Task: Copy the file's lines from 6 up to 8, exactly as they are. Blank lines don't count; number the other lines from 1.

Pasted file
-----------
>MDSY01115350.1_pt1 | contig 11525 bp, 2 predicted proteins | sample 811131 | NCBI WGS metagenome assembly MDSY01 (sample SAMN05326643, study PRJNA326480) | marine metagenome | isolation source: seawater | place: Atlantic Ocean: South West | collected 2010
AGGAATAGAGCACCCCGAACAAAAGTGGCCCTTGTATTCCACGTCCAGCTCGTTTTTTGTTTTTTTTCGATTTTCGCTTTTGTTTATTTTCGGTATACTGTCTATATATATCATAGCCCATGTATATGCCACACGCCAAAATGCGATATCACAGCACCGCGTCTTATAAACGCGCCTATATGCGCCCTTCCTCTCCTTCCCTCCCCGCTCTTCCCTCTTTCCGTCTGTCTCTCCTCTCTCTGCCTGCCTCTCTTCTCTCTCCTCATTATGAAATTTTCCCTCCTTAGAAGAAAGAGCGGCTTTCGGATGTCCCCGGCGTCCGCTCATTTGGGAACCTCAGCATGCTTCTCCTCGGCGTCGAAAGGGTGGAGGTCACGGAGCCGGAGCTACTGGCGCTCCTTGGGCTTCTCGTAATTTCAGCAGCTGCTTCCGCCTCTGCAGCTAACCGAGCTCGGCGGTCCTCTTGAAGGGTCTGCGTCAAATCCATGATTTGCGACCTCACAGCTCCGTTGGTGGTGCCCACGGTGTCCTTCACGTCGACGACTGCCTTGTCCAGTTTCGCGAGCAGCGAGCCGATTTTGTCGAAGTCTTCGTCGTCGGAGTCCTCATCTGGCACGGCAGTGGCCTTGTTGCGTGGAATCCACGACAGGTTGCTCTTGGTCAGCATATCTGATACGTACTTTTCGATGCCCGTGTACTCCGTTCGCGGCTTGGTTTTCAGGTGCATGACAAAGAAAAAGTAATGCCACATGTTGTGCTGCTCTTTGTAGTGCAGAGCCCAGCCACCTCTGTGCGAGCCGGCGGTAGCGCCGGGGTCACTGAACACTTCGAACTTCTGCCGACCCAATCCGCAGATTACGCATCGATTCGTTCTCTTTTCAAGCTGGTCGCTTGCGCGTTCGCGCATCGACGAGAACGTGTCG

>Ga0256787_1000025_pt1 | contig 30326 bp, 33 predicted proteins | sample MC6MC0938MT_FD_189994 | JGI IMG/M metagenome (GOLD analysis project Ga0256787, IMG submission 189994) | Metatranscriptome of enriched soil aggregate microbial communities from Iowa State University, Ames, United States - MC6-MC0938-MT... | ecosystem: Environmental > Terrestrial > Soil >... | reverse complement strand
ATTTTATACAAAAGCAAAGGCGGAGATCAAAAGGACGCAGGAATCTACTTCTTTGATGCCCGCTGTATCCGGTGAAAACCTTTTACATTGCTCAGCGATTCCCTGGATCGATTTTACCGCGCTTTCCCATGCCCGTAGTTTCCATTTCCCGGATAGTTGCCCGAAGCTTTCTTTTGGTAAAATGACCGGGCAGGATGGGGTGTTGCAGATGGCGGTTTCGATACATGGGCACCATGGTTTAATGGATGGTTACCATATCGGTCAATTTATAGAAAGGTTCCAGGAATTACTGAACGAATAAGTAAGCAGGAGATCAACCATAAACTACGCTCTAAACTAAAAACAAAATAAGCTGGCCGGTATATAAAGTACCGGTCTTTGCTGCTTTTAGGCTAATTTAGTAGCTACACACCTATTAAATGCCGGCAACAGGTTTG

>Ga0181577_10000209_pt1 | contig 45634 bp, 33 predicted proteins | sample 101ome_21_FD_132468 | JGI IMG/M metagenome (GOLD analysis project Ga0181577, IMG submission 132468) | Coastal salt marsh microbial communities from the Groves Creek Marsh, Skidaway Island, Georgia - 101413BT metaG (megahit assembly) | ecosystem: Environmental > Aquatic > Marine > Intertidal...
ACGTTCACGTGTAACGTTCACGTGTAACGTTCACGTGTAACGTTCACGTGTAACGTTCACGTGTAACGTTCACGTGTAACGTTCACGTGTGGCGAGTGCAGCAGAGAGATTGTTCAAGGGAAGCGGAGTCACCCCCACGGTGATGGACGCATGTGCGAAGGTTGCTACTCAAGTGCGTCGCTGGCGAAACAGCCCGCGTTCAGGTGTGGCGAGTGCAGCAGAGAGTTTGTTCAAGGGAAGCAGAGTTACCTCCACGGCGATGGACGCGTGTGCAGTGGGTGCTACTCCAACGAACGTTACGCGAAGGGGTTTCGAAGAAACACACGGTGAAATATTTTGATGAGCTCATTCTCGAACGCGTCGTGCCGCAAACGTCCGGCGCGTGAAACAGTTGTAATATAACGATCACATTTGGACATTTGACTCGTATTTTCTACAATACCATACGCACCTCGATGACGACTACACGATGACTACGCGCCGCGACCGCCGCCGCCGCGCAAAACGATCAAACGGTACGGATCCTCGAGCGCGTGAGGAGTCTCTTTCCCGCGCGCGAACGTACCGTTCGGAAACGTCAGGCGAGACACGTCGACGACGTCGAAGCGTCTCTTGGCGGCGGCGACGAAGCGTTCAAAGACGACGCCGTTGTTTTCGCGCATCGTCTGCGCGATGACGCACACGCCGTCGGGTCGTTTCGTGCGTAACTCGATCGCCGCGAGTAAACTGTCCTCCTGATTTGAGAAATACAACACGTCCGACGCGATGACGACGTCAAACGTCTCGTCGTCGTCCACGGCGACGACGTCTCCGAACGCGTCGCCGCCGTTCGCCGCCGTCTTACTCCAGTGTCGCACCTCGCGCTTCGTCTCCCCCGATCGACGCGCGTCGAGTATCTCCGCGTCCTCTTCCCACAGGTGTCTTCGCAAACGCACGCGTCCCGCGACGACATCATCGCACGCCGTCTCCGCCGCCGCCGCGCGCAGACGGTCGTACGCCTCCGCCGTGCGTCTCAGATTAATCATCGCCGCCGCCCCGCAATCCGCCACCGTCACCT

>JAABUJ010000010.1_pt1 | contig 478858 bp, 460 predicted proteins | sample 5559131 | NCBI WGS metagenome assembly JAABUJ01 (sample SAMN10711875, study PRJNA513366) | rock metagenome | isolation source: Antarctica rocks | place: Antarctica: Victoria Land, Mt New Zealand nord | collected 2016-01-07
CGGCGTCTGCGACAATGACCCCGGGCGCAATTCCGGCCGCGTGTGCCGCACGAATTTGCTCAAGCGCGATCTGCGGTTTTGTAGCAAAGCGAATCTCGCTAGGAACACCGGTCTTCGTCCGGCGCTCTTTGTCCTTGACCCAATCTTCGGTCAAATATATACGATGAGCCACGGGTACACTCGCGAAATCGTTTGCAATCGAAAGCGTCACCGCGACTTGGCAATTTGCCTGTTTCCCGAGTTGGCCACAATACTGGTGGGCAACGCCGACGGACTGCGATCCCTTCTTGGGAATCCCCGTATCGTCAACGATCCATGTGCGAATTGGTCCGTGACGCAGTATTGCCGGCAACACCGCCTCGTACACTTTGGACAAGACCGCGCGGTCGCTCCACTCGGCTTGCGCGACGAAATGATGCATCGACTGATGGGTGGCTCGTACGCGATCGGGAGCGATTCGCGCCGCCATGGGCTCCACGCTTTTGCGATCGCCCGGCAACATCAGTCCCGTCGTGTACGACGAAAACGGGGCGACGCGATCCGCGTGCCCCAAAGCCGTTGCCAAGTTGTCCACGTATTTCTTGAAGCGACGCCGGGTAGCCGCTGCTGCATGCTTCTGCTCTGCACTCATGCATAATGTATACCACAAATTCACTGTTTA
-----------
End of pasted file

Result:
ACGTTCACGTGTAACGTTCACGTGTAACGTTCACGTGTAACGTTCACGTGTAACGTTCACGTGTAACGTTCACGTGTAACGTTCACGTGTGGCGAGTGCAGCAGAGAGATTGTTCAAGGGAAGCGGAGTCACCCCCACGGTGATGGACGCATGTGCGAAGGTTGCTACTCAAGTGCGTCGCTGGCGAAACAGCCCGCGTTCAGGTGTGGCGAGTGCAGCAGAGAGTTTGTTCAAGGGAAGCAGAGTTACCTCCACGGCGATGGACGCGTGTGCAGTGGGTGCTACTCCAACGAACGTTACGCGAAGGGGTTTCGAAGAAACACACGGTGAAATATTTTGATGAGCTCATTCTCGAACGCGTCGTGCCGCAAACGTCCGGCGCGTGAAACAGTTGTAATATAACGATCACATTTGGACATTTGACTCGTATTTTCTACAATACCATACGCACCTCGATGACGACTACACGATGACTACGCGCCGCGACCGCCGCCGCCGCGCAAAACGATCAAACGGTACGGATCCTCGAGCGCGTGAGGAGTCTCTTTCCCGCGCGCGAACGTACCGTTCGGAAACGTCAGGCGAGACACGTCGACGACGTCGAAGCGTCTCTTGGCGGCGGCGACGAAGCGTTCAAAGACGACGCCGTTGTTTTCGCGCATCGTCTGCGCGATGACGCACACGCCGTCGGGTCGTTTCGTGCGTAACTCGATCGCCGCGAGTAAACTGTCCTCCTGATTTGAGAAATACAACACGTCCGACGCGATGACGACGTCAAACGTCTCGTCGTCGTCCACGGCGACGACGTCTCCGAACGCGTCGCCGCCGTTCGCCGCCGTCTTACTCCAGTGTCGCACCTCGCGCTTCGTCTCCCCCGATCGACGCGCGTCGAGTATCTCCGCGTCCTCTTCCCACAGGTGTCTTCGCAAACGCACGCGTCCCGCGACGACATCATCGCACGCCGTCTCCGCCGCCGCCGCGCGCAGACGGTCGTACGCCTCCGCCGTGCGTCTCAGATTAATCATCGCCGCCGCCCCGCAATCCGCCACCGTCACCT

>JAABUJ010000010.1_pt1 | contig 478858 bp, 460 predicted proteins | sample 5559131 | NCBI WGS metagenome assembly JAABUJ01 (sample SAMN10711875, study PRJNA513366) | rock metagenome | isolation source: Antarctica rocks | place: Antarctica: Victoria Land, Mt New Zealand nord | collected 2016-01-07
CGGCGTCTGCGACAATGACCCCGGGCGCAATTCCGGCCGCGTGTGCCGCACGAATTTGCTCAAGCGCGATCTGCGGTTTTGTAGCAAAGCGAATCTCGCTAGGAACACCGGTCTTCGTCCGGCGCTCTTTGTCCTTGACCCAATCTTCGGTCAAATATATACGATGAGCCACGGGTACACTCGCGAAATCGTTTGCAATCGAAAGCGTCACCGCGACTTGGCAATTTGCCTGTTTCCCGAGTTGGCCACAATACTGGTGGGCAACGCCGACGGACTGCGATCCCTTCTTGGGAATCCCCGTATCGTCAACGATCCATGTGCGAATTGGTCCGTGACGCAGTATTGCCGGCAACACCGCCTCGTACACTTTGGACAAGACCGCGCGGTCGCTCCACTCGGCTTGCGCGACGAAATGATGCATCGACTGATGGGTGGCTCGTACGCGATCGGGAGCGATTCGCGCCGCCATGGGCTCCACGCTTTTGCGATCGCCCGGCAACATCAGTCCCGTCGTGTACGACGAAAACGGGGCGACGCGATCCGCGTGCCCCAAAGCCGTTGCCAAGTTGTCCACGTATTTCTTGAAGCGACGCCGGGTAGCCGCTGCTGCATGCTTCTGCTCTGCACTCATGCATAATGTATACCACAAATTCACTGTTTA